Sweet Exorcist – Popcone (1991)
The Sweet Exorcist catalogue is relatively thin, but every track is sonic gold. I could have chosen ‘Testone’, ‘Per Clonk’, ‘Mad Jack’, ‘Clonk’s Coming’ and many others, but instead I’ve opted for this post-Warp jam that originally appeared on Kirk’s Plastex label. It’s one of the weightiest and hard-to-pigeonhole club cuts that Kirk made with “Sweet Ex” partner DJ Parrot – a throbbing, sub-heavy collision of polyrhythmic drum breaks, creepy melodies and sweaty South American samples. Proper dancefloor voodoo.
Sandoz – Beneath The City Streets (1993)
Over recent years, Sandoz has become Kirk’s most celebrated solo alias, in part thanks to an EP of forgotten favourites on Music From Memory offshoot Second Circle. The project was his most consistently dub-wise, though initial outings focused more on tribal-tinged, sometimes polyrhythmic, post-bleep techno. ‘Beneath The Streets’ is his re-invention of heavy steppers reggae with a typically paranoid, IDM-era twist. You can find it on the album Intensely Radioactive.
Electronic Eye – Datacrime (1994)
Kirk released a number of loosely conceptual releases over the years, with his fear of Britain becoming a surveillance state providing inspiration at different points over the course of his career. Perhaps the most famous example is his 1994 album as Electronic Eye, Closed Circuit. ‘Datacrime’ is one of numerous fantastic tracks from that album: a hypnotic, dub-fuelled ambient techno roller that increases in intensity throughout.
Cold Warrior – Yellow Square (1996)
Throughout the 1990s, Kirk kept one foot on the dancefloor, and during the middle of the decade released a number of floor-friendly EPs in quick succession, all of which were credited to previously unseen aliases. Many of these appeared on Alphatone – another of Kirk’s labels – and the imrpint’s whole discography is worth exploring. ‘Yellow Square’, the title track from his sole 12” as Cold Warrior, is jaunty, joyous, sub-heavy and impssoble to pigeonhole.
Dark Magus – Arma Gideon (1997)
It would be fair to say that Dark Magus was not one of Kirk’s better-known pseudonyms. He used it for a sole album, 1997’s Night Watchmen. Amongst its multiple delights is this mutation of the then rapidly developing drum & bass sound.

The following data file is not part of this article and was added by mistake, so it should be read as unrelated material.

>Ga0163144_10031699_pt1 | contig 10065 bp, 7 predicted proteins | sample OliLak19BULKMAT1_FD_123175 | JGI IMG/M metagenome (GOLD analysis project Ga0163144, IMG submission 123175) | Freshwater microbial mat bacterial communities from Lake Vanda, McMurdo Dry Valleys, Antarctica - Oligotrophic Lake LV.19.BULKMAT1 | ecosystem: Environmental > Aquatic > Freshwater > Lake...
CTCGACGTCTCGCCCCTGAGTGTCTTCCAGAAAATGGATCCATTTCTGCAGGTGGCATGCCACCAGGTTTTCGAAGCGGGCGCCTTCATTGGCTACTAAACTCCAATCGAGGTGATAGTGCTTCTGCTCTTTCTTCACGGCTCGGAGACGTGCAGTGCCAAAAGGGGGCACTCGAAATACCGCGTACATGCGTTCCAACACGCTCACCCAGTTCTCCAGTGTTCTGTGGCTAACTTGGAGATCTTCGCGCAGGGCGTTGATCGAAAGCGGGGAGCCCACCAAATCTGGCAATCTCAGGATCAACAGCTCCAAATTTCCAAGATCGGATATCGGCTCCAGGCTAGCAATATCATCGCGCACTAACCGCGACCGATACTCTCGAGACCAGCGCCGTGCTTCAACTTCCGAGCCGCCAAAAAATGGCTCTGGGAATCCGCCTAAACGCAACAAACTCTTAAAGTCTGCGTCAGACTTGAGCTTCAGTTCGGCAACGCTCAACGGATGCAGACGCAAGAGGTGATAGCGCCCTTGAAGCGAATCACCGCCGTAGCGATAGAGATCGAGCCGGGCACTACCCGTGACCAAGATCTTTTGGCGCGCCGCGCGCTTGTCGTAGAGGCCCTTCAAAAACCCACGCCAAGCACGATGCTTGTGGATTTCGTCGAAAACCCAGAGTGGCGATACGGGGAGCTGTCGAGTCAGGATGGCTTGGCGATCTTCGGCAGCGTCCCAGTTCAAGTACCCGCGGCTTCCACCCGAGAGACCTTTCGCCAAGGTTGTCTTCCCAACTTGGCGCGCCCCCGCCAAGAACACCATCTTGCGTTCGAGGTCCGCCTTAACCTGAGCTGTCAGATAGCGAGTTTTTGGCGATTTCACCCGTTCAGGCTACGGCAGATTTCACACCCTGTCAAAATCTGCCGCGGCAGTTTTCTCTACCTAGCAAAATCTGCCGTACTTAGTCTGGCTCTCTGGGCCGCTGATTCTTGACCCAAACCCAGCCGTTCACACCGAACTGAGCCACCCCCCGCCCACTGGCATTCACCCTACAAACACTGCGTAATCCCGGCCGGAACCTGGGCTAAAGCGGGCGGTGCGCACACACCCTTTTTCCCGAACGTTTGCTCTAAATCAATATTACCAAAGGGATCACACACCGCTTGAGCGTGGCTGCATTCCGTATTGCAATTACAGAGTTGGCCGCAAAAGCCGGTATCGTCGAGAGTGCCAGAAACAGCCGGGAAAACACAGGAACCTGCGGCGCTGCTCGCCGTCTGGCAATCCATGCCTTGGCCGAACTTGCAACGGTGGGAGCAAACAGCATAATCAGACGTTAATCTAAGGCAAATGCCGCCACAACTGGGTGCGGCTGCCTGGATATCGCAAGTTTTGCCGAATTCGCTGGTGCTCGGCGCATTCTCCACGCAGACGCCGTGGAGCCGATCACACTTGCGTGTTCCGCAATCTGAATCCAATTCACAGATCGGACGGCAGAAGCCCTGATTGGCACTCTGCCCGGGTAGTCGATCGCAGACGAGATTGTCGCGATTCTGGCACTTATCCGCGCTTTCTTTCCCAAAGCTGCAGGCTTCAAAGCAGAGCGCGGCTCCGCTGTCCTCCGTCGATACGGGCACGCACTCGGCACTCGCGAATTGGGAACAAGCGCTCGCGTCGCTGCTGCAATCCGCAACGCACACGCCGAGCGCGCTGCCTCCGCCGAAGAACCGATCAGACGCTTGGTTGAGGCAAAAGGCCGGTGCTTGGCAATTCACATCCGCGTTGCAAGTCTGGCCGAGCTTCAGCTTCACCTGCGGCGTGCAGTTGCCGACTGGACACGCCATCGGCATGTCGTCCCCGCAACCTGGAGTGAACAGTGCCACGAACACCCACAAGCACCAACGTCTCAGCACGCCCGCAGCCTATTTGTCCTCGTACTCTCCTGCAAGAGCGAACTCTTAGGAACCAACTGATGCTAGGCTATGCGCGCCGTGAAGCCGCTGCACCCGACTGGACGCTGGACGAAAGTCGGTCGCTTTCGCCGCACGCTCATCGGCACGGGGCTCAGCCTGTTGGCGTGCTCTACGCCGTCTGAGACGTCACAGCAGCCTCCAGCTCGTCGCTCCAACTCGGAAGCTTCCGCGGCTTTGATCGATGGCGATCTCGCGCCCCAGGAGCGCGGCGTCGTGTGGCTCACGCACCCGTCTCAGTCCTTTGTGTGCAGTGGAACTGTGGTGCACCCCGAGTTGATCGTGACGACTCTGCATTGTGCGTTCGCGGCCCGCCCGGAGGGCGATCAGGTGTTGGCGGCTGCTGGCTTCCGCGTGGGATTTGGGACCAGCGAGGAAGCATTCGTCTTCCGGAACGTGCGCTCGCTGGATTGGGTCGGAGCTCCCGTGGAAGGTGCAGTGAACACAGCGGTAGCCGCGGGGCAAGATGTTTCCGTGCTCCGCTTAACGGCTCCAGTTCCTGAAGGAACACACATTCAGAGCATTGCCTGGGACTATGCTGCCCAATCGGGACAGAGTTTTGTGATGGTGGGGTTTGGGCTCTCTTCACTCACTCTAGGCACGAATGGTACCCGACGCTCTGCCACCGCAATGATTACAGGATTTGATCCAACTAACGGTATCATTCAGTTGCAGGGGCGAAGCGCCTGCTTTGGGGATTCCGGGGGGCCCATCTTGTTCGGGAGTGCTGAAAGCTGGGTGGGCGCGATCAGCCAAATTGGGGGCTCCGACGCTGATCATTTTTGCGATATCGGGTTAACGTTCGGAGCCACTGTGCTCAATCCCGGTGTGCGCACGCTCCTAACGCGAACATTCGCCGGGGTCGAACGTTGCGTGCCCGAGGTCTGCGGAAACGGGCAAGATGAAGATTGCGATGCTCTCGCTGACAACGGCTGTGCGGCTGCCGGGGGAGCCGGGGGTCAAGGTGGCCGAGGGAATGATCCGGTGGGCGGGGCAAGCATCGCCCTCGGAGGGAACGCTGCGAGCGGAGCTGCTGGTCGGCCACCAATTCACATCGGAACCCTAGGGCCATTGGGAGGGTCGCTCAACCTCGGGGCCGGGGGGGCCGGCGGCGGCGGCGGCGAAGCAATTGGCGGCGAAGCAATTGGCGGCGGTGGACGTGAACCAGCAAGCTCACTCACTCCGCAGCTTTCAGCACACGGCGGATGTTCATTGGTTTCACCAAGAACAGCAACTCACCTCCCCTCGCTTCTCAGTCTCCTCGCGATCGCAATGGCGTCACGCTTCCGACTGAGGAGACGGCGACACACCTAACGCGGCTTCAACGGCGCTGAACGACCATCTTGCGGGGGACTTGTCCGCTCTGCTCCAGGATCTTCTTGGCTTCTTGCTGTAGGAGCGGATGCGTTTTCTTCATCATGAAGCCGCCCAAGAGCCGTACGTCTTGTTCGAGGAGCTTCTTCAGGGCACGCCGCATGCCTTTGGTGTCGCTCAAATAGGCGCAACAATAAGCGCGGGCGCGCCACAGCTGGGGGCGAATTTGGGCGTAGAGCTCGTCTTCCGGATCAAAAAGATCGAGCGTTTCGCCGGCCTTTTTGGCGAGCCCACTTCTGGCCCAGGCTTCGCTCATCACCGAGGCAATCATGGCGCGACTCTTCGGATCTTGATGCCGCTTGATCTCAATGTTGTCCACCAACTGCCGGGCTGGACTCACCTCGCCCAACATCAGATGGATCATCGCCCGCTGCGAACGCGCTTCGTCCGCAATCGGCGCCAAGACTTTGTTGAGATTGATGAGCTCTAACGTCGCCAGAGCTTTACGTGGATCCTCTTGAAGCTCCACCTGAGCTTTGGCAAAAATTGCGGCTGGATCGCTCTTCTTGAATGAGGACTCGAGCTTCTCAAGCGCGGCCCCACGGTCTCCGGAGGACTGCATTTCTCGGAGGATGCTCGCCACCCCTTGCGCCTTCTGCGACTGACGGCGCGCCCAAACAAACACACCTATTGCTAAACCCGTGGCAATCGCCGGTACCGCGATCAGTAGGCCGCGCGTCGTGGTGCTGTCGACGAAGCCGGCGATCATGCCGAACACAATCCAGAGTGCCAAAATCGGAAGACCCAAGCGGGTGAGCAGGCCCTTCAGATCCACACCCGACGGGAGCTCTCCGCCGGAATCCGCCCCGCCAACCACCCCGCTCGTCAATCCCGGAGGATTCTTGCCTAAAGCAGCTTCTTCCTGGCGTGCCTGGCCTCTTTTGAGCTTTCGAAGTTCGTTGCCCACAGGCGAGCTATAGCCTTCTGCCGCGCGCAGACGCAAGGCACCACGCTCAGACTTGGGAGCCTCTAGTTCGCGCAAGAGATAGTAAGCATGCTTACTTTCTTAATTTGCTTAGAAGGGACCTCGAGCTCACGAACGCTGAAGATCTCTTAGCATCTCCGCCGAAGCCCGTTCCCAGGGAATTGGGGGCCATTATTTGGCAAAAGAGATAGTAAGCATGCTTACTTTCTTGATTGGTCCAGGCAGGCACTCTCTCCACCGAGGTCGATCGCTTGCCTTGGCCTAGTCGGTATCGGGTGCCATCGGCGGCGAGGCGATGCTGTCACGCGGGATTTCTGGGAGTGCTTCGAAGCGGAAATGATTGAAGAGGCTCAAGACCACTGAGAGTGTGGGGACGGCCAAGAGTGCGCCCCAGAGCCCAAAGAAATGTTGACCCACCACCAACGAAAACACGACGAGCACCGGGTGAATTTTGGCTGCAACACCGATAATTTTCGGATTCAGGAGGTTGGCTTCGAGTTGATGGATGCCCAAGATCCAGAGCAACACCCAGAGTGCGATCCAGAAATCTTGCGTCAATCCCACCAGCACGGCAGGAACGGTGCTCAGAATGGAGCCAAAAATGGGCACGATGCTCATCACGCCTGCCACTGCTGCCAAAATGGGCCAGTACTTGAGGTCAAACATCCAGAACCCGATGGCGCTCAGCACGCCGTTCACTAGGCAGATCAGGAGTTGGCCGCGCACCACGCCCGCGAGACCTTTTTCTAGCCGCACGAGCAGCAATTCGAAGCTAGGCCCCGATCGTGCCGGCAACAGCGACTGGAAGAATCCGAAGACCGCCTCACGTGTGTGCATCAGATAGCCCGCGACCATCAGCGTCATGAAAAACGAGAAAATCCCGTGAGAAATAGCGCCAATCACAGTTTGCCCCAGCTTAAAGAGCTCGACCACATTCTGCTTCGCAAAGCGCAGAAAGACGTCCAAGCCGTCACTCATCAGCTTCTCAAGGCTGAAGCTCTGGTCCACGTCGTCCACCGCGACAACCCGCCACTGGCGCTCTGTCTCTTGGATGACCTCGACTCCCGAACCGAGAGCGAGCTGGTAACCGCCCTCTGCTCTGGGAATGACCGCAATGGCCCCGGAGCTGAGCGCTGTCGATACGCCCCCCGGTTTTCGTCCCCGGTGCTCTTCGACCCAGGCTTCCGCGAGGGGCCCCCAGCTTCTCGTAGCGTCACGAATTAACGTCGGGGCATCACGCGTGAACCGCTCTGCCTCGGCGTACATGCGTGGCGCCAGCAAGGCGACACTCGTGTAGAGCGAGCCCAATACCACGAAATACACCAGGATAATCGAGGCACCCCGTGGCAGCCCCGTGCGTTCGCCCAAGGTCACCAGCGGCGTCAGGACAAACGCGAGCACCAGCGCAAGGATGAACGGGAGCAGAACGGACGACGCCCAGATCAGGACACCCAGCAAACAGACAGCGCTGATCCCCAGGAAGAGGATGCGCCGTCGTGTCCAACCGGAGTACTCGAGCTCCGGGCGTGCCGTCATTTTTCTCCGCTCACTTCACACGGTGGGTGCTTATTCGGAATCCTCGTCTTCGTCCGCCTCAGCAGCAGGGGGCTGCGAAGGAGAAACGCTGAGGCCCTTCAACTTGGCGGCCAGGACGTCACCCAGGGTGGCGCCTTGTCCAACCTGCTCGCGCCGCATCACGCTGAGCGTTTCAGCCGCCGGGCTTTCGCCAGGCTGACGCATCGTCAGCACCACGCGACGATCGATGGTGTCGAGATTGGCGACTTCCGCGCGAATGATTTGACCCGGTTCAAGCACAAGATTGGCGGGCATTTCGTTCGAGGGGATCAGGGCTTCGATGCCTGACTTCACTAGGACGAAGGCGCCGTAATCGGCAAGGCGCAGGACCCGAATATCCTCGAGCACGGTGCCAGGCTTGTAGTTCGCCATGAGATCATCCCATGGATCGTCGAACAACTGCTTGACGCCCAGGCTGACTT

Al Jabr – Hard Rain (1999)
Dotted throughout Kirk’s vast solo and collaborative discography are a number of cuts that make use of samples from Black American funk and soul cuts of the 1970s. There are a number of Sweet Exorcist’s barely known Spirit Guide To Low Tech album. Here’s another example from Kirk’s 1999 solo album as Al Jabr. A funky, head-nodding downtempo groover, it’s an overlooked gem from a time when club second rooms were all about hip-hop tempo breaks and pleasingly stoned grooves.
Reflexiv – Dirty Bomb (Party On) (unknown, released 2003)
In the early 2000s, Kirk’s InTone label released a pair of compilations, URP v1 and URP v2, that were entirely made up of tracks he’d recorded – but not previously released – during the final four years of the previous decade. What made the set unusual was that Kirk dreamed up new aliases for each of the tracks (which goes some way to explain the volume of pseudonyms on his Discogs profile page). This one, the sole track credited to Reflexiv in his catalogue, is a dub-fuelled techno stomper.
Orchestra Terrestrial – Umladen (2011)
Kirk’s playful and extensive use of aliases made it easy to miss interesting projects, or even stumble across them by accident. The Orchestra Terrestrial project is a good example. He released two albums under the pseudonym, both of which offered a krautrock-influenced take on ambient that tended towards the trippy and mind-altering. ‘Umladen’ is the title track from the second of these, which was released digitally in 2011.
Richard H Kirk – Lets Jack (2017)
2017 solo album Daesin – Kirk’s last under his given name – received relatively little press at the time, despite a back-to-the-future approach that mixed abrasive electronics and industrial-era sound collage techniques with political themes and a world-weary sense of dread. ‘Lets Jack’, a kind of dystopian, post-industrial take on acid house with a Cabaret Voltaire twist, is one of the album’s most forthright cuts.
Cabaret Voltaire – Shadow of Funk (2021)
Kirk’s decision to re-launch Cabaret Voltaire as a solo project late last decade was a controversial one, though there’s no denying that the records he subsequently released felt like bona fide CV releases. The Shadow of Fear album (2020) offered a return to the band’s industrial roots with a nod towards their later techno explorations, while the later drone albums (Dekadrone and BN9Drone) were immersive, often unsettling ambient excursions that harked back to his experimental attic tapes of the 19870s. ‘Shadow of Funk’, the lead cut from Kirk’s final 12” as Cabaret Voltaire, is dense and intense industrial funk – a fitting finale to a career full of boundless creativity.